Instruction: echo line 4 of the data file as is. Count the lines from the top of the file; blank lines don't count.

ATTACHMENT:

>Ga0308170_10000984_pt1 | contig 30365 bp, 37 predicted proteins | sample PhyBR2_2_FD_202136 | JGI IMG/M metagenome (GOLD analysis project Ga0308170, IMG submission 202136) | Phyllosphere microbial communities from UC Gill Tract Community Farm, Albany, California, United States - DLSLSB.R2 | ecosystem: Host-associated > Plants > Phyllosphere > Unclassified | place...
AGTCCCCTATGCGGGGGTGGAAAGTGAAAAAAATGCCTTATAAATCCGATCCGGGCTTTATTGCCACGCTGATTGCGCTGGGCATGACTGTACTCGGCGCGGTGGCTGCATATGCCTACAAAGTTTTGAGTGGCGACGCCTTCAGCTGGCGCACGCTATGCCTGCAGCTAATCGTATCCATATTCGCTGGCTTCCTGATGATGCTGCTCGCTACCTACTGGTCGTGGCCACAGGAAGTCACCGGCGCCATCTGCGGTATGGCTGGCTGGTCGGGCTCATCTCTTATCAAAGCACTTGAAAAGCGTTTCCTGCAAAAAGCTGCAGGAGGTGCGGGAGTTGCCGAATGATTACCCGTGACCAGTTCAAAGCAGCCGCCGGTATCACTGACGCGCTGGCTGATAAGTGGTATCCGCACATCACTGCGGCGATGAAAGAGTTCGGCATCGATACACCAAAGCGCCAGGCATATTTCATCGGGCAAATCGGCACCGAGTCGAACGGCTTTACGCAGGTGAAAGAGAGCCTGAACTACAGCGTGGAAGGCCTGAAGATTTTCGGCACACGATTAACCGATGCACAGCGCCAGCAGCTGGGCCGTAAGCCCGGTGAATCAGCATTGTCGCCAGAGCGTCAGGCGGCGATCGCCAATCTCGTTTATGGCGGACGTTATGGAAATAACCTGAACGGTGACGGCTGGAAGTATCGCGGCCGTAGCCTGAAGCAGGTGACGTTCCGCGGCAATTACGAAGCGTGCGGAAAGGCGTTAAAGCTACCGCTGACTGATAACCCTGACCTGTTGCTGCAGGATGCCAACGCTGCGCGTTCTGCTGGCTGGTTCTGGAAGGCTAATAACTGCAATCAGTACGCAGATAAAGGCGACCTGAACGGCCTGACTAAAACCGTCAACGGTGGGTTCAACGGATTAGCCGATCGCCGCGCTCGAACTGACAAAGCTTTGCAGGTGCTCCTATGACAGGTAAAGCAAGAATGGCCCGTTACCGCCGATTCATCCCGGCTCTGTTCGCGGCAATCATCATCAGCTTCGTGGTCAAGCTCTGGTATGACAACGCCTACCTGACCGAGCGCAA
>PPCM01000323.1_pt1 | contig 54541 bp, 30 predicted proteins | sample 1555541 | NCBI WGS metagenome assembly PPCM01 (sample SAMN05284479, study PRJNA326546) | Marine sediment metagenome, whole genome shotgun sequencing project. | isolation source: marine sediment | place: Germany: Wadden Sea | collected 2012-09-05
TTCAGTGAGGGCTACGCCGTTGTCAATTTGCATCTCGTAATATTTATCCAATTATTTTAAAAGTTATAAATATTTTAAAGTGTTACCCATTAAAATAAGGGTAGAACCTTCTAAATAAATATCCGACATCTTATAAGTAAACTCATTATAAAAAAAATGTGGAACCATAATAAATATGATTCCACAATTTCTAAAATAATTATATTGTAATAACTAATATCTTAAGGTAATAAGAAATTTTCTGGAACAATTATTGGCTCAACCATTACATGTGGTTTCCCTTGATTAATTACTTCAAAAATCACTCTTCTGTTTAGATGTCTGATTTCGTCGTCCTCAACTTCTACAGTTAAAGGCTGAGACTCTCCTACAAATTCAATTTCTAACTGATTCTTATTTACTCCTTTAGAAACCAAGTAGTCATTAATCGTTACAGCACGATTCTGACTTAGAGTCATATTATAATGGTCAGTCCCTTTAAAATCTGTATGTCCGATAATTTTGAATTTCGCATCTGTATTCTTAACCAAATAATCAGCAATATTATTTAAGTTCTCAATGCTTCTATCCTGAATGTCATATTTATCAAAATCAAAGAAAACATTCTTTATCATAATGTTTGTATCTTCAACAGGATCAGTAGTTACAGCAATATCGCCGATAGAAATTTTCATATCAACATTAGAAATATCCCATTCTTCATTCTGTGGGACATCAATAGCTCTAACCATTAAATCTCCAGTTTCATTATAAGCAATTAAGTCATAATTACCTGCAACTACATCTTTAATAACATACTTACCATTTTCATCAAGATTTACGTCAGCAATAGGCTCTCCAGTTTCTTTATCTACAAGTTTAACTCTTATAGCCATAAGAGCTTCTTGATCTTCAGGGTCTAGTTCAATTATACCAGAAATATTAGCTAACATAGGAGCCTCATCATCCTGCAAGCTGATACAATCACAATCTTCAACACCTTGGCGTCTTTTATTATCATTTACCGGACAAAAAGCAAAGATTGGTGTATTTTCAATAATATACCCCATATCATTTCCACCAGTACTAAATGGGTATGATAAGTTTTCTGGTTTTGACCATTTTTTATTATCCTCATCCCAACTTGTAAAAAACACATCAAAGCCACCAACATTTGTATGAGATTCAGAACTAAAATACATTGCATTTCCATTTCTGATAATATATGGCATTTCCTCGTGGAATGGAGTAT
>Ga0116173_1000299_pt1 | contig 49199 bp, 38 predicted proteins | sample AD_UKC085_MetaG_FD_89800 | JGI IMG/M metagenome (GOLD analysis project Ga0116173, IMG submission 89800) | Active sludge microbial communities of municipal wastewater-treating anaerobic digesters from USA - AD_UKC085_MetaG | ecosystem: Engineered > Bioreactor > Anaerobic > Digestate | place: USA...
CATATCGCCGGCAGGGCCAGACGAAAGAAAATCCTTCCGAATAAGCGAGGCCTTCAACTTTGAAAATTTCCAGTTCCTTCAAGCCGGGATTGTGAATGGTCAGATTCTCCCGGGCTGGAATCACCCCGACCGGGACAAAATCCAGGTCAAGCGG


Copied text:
TTCAGTGAGGGCTACGCCGTTGTCAATTTGCATCTCGTAATATTTATCCAATTATTTTAAAAGTTATAAATATTTTAAAGTGTTACCCATTAAAATAAGGGTAGAACCTTCTAAATAAATATCCGACATCTTATAAGTAAACTCATTATAAAAAAAATGTGGAACCATAATAAATATGATTCCACAATTTCTAAAATAATTATATTGTAATAACTAATATCTTAAGGTAATAAGAAATTTTCTGGAACAATTATTGGCTCAACCATTACATGTGGTTTCCCTTGATTAATTACTTCAAAAATCACTCTTCTGTTTAGATGTCTGATTTCGTCGTCCTCAACTTCTACAGTTAAAGGCTGAGACTCTCCTACAAATTCAATTTCTAACTGATTCTTATTTACTCCTTTAGAAACCAAGTAGTCATTAATCGTTACAGCACGATTCTGACTTAGAGTCATATTATAATGGTCAGTCCCTTTAAAATCTGTATGTCCGATAATTTTGAATTTCGCATCTGTATTCTTAACCAAATAATCAGCAATATTATTTAAGTTCTCAATGCTTCTATCCTGAATGTCATATTTATCAAAATCAAAGAAAACATTCTTTATCATAATGTTTGTATCTTCAACAGGATCAGTAGTTACAGCAATATCGCCGATAGAAATTTTCATATCAACATTAGAAATATCCCATTCTTCATTCTGTGGGACATCAATAGCTCTAACCATTAAATCTCCAGTTTCATTATAAGCAATTAAGTCATAATTACCTGCAACTACATCTTTAATAACATACTTACCATTTTCATCAAGATTTACGTCAGCAATAGGCTCTCCAGTTTCTTTATCTACAAGTTTAACTCTTATAGCCATAAGAGCTTCTTGATCTTCAGGGTCTAGTTCAATTATACCAGAAATATTAGCTAACATAGGAGCCTCATCATCCTGCAAGCTGATACAATCACAATCTTCAACACCTTGGCGTCTTTTATTATCATTTACCGGACAAAAAGCAAAGATTGGTGTATTTTCAATAATATACCCCATATCATTTCCACCAGTACTAAATGGGTATGATAAGTTTTCTGGTTTTGACCATTTTTTATTATCCTCATCCCAACTTGTAAAAAACACATCAAAGCCACCAACATTTGTATGAGATTCAGAACTAAAATACATTGCATTTCCATTTCTGATAATATATGGCATTTCCTCGTGGAATGGAGTAT